If you remain curious and want to know more of Bulgarian independence, nearly anyone will be happy to talk to you about their heroes and their holidays. Be careful when discussing communism; some folks in Bulgaria prefer the days when they were a larger economic power, but many people remember the atrocious architecture, the lack of local decision-making as well as other maladies. Discussing politics is a great way to learn more about the country and the culture, but avoid making a resound statement until you know where your conversational partner stands. No sense in being arrogant now, you're just visiting, Bulgarians have plenty on their plate and they don't need more foreign peoples telling them what would be best for them.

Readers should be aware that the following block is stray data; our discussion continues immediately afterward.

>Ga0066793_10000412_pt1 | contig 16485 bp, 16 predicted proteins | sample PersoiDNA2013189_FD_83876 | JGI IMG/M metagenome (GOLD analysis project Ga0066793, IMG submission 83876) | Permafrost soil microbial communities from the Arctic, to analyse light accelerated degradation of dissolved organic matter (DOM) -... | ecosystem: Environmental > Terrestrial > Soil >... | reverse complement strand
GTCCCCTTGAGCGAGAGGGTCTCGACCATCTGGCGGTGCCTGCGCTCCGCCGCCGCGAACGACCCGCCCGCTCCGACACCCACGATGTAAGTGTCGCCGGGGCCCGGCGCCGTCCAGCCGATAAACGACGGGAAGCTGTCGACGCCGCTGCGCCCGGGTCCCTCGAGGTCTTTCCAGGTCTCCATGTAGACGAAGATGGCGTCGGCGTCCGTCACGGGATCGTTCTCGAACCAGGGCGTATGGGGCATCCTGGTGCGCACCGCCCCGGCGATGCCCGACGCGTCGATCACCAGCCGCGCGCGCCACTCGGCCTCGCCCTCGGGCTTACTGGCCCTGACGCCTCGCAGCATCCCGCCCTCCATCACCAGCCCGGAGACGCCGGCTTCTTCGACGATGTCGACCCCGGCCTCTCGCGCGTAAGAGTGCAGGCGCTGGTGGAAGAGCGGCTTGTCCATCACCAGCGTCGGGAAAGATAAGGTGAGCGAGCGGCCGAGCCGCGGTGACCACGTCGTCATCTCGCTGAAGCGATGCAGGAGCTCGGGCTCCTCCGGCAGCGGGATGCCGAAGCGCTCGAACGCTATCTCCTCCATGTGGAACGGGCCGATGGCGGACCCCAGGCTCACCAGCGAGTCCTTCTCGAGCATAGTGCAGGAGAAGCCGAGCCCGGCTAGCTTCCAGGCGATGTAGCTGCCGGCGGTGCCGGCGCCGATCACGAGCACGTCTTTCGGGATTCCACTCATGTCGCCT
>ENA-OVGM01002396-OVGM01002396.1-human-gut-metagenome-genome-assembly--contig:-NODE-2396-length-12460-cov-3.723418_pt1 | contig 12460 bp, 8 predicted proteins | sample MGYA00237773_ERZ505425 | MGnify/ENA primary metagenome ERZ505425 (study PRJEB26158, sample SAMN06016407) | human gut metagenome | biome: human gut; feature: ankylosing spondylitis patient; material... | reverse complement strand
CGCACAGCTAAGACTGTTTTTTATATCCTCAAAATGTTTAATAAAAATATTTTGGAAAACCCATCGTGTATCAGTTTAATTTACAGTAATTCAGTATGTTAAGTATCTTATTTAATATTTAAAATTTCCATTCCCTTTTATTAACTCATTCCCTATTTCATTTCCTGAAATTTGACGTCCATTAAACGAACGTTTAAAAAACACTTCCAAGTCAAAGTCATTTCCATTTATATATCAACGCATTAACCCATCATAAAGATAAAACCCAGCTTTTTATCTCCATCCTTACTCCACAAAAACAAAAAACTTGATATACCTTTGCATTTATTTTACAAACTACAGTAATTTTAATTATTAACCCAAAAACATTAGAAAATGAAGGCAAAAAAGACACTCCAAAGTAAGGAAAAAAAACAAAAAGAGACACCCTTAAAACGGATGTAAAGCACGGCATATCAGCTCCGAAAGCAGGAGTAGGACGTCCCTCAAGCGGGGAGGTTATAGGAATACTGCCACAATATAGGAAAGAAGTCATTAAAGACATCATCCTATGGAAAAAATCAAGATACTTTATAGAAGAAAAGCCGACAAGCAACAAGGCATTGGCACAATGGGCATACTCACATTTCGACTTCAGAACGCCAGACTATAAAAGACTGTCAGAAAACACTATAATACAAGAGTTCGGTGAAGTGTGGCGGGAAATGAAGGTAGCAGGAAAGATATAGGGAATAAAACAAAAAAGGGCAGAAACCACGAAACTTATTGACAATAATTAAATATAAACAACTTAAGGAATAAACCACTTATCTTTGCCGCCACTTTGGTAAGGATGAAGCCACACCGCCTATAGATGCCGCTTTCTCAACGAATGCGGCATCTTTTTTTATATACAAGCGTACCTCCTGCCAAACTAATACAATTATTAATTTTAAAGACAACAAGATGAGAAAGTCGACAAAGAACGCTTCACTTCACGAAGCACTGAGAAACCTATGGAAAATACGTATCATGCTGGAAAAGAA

5. Talk, Talk, Talk
There's no better way of learning about a country than chatting with the locals. However, there is a conversational gap between foreigners and different generations in Bulgaria. If you meet someone who is older than 40, chances are they speak Bulgarian, some Russian or German. If they're in their 30's or younger, they may know some to a lot of English. Younger generations have learned the value of knowing an international language, but older generations haven't had the time or the opportunity to learn English. Oh if only I spoke German or Russian, how much easier would my travels have been!